Salsa’s cultural melting mosaic: social dance expresses diversity

Salsa marries a strict structure with a warm embrace. | Photo by Michelle Lee

Salsa marries a strict structure with a warm embrace. | Photo by Michelle Lee

One day my best friend made me realize that we live in the golden era of Vancouver salsa. Social partner dance classes and Latin dance events in salsa, bachata, merengue, kizomba, tango andzouk are now so prolific in this city that we cancelled cable and ran off dancing every night of the week. In fact, we don’t see each other anymore. Dance enthusiasts from all over the city and the Lower Mainland – in my case ‘twas as far as Tsawwassen – are all drawn to the classes and to social events in a dazzling multitude. On any given night I see a true representation of our demographics and a sampling of all backgrounds, professions and ages in a vast array of dedicated dancers. Simply put, in today’s Vancouver, salsa is an artful, communal expression of diversity, pluralism and inclusiveness.

For starters, I found salsa’s universal language of music and dance to be easily accessible. Still, I wondered how a social dance that originated in New York’s expatriate Caribbean community could beat my middle-aged Northern European techno Anglo-Canadian punk rock and take over Vancouver’s hedonistic nightlife. Surprisingly, salsa’s success is rooted in its strict structure. Every dance move and pattern requires knowledge and practice. Hence, social dancing reflects a certain level of commitment in terms of time and training. The allure of civil responsibility suddenly became obvious to me: skill is sexy! Who knew? Competence and talent trump all else on the dance floor, and talent, the dancers say, is all practice and a little motivation; don’t get it twisted. In other words, within cultural convergence, salsa dancing is widely appealing because a social dance community is essentially a meritocracy.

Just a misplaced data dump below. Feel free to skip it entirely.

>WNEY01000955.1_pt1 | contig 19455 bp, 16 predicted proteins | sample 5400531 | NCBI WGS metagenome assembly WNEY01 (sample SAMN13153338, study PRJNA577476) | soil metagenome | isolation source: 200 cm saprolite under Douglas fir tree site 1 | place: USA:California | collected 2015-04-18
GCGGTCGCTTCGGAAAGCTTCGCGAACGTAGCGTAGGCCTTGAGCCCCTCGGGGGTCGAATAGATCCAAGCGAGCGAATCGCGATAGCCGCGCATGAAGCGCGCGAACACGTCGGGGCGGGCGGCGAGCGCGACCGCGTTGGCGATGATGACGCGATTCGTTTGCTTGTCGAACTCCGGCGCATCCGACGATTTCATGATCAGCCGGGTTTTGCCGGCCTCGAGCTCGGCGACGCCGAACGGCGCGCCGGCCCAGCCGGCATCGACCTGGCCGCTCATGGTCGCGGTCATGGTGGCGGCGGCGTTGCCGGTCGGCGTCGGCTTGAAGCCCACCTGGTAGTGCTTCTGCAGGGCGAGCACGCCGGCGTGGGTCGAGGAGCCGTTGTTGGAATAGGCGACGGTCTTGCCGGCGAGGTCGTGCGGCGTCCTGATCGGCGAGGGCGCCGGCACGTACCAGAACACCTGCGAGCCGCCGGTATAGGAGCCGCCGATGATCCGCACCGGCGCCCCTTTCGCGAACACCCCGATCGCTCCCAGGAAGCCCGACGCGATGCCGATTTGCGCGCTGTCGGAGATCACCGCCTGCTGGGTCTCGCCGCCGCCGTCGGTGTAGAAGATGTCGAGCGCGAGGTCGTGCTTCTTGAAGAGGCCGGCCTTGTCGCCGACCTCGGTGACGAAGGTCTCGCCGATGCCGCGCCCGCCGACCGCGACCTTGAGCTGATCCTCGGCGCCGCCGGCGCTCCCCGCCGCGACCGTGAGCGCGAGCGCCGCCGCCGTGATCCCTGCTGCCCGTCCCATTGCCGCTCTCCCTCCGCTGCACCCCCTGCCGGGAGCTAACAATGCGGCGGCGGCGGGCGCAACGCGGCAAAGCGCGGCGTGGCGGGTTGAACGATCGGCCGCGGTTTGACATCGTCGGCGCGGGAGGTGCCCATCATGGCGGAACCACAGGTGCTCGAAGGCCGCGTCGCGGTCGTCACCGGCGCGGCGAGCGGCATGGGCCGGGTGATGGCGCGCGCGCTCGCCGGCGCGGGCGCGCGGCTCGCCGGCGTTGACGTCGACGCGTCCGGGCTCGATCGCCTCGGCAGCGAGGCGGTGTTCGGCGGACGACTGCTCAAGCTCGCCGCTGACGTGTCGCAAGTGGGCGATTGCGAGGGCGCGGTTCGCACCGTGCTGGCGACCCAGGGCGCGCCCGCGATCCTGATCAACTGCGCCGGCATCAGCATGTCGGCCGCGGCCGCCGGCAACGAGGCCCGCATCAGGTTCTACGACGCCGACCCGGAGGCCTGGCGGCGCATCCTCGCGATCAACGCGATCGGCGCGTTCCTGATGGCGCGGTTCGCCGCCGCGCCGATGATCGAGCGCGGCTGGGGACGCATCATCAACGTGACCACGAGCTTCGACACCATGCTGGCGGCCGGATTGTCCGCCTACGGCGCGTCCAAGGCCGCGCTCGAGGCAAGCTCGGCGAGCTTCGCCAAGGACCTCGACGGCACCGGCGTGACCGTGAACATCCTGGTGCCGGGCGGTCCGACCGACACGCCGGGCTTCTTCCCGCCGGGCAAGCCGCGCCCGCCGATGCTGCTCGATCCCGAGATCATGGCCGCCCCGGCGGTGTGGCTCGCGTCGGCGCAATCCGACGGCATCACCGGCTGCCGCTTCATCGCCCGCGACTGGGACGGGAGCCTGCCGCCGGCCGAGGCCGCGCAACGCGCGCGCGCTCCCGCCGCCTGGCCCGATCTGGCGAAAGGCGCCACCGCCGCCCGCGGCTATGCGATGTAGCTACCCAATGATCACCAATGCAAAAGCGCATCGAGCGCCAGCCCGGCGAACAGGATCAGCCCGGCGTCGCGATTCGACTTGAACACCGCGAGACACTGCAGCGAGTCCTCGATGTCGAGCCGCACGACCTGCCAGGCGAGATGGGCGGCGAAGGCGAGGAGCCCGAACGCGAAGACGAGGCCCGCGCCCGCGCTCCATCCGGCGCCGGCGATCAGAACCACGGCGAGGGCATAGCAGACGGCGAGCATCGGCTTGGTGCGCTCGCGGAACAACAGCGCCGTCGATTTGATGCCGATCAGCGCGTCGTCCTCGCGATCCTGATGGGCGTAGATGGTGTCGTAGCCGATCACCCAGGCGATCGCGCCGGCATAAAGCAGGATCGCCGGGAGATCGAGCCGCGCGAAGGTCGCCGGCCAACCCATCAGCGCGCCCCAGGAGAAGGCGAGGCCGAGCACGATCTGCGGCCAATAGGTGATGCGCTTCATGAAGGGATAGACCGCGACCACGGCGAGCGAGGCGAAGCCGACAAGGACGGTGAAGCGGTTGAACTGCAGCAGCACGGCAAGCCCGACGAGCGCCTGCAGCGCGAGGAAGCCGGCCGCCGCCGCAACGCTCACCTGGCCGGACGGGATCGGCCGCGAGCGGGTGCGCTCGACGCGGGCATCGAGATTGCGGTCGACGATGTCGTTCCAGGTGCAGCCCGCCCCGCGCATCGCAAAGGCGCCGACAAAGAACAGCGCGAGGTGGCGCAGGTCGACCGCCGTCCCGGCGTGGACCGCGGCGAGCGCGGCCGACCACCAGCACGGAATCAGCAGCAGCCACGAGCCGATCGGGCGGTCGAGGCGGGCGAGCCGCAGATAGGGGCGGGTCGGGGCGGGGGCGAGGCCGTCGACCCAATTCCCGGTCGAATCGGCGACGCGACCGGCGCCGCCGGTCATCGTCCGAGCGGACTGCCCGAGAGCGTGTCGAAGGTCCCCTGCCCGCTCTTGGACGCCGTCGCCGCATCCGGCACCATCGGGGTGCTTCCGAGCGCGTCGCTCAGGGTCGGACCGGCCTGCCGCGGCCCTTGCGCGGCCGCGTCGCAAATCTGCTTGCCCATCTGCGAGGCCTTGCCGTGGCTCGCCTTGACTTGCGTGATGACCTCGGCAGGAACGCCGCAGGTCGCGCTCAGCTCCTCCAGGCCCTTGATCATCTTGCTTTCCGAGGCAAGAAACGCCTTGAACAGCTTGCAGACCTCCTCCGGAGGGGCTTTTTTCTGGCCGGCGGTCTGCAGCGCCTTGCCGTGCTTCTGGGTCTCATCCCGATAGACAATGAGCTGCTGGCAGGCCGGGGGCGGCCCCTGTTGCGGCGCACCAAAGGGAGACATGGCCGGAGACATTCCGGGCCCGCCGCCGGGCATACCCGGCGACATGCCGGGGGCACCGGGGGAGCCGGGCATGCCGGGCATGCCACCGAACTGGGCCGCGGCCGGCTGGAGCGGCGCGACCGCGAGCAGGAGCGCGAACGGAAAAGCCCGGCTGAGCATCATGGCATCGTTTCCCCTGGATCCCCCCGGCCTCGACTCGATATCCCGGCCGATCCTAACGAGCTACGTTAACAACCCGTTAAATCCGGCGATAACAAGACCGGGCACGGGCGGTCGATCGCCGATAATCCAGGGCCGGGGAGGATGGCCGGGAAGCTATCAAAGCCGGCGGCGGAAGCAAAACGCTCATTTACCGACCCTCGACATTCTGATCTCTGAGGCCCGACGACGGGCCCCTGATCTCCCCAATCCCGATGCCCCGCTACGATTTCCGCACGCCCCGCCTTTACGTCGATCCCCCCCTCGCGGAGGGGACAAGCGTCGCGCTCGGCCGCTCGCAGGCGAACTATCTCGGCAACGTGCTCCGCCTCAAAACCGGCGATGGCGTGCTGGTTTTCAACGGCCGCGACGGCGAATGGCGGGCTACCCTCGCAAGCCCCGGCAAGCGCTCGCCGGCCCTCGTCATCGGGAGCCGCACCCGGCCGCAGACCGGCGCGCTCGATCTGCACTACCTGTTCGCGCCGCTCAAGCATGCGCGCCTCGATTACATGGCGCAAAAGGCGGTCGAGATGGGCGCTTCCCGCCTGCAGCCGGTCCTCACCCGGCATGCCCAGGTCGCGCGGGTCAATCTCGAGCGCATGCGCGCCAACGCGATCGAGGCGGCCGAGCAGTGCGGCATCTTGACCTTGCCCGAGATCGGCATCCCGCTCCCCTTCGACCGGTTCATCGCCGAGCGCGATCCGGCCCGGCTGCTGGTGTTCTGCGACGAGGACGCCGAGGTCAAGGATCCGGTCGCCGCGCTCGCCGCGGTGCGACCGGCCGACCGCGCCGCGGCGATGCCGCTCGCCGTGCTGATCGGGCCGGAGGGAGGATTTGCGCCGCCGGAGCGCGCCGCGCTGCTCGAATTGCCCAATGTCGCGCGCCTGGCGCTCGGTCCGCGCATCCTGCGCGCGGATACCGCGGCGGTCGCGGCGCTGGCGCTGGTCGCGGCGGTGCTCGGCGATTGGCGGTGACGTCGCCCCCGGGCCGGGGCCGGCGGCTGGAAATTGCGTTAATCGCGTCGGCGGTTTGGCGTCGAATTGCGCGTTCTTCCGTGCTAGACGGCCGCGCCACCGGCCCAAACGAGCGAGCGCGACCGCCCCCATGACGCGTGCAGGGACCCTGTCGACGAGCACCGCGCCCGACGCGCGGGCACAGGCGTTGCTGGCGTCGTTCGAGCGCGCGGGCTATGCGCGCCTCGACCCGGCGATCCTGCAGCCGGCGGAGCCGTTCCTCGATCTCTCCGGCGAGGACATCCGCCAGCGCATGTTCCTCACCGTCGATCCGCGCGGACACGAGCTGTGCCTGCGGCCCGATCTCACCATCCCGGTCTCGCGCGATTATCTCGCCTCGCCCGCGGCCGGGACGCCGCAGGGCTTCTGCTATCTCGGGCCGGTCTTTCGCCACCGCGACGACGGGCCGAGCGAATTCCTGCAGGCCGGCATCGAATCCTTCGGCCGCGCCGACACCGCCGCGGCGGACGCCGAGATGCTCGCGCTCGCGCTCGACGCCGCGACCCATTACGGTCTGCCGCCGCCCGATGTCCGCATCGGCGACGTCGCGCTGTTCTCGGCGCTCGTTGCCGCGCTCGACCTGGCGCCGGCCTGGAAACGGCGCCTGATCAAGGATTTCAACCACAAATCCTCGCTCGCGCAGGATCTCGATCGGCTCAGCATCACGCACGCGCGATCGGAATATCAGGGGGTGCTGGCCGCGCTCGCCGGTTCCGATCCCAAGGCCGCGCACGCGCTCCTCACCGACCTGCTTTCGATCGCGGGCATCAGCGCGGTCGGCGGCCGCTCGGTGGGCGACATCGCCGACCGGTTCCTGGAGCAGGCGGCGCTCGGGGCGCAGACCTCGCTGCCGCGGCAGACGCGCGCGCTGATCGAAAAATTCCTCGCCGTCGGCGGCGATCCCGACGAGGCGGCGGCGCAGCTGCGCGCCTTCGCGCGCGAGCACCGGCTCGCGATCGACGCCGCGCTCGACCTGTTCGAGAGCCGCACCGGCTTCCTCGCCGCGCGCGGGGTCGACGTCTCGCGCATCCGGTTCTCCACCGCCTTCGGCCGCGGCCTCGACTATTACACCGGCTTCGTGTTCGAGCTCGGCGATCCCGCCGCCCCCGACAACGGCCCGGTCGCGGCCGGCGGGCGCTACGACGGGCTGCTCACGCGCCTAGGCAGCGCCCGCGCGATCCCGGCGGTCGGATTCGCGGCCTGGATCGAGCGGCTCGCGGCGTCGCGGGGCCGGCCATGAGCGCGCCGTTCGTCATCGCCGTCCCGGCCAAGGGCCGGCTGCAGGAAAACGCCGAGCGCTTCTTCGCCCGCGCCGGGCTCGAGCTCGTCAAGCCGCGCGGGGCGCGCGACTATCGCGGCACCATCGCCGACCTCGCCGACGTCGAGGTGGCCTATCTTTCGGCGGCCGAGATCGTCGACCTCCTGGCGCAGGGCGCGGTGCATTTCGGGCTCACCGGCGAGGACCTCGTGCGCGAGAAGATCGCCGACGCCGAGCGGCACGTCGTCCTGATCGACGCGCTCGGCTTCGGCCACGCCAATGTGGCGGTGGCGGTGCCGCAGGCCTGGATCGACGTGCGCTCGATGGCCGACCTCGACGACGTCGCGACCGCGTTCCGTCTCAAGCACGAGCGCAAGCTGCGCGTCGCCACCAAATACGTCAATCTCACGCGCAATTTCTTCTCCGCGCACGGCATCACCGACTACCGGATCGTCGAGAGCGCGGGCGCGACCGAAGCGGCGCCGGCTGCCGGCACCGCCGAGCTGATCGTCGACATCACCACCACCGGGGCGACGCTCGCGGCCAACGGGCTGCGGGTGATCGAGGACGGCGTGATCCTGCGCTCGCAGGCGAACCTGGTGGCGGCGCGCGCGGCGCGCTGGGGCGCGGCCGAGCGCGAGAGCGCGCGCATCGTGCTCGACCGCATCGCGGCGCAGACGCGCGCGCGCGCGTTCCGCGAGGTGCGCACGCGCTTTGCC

With cable cut and my sole mate’s patience to compromise for a mortgage in our cosmopolitan Utopia overtaxed, I took more lessons. At the outset, salsa life had always appeared to me as quaintly gendered with clearly defined parts of the predominantly male “lead” and the predominantly female “follow” roles. Hence, I manly initiate a known move and my lady gracefully completes the pattern. “How traditionally out-dated and old school,” I thought. After a few more classes I realized in an ironic twist that my instructors and the performers I saw, can all reverse the roles easily and could exchange the leads and follows in endless variations. While social dance does not have to be inherently gendered, I also got the sense that there is a lingering acknowledgement of a bygone era from which to build and the recognition of difference.

To me, the hallmark of true diversity is a willingness to accept and even embrace the other. In social dancing this is to be taken quite literally. After all, there is a universally acknowledged distance of personal space we observe in the Pacific Northwest. In contrast, Latin social conventions allow for closer contact. Thus, I find myself, surprisingly, in a “close hold,” which is in stark contrast to my mundanely standoffish day. The poorly calculated intimacy of (anti) social media only amplifies my need for an actual human touch. Finally, within the melting mosaic of a colourful dance concourse the length of any given song frames each encounter before partners part. It’s considered bad form to hold on once the tune changes. Isn’t that truly living collaboratively “in the moment” towards self-expression? Then let go, turn around, and welcome one another anew.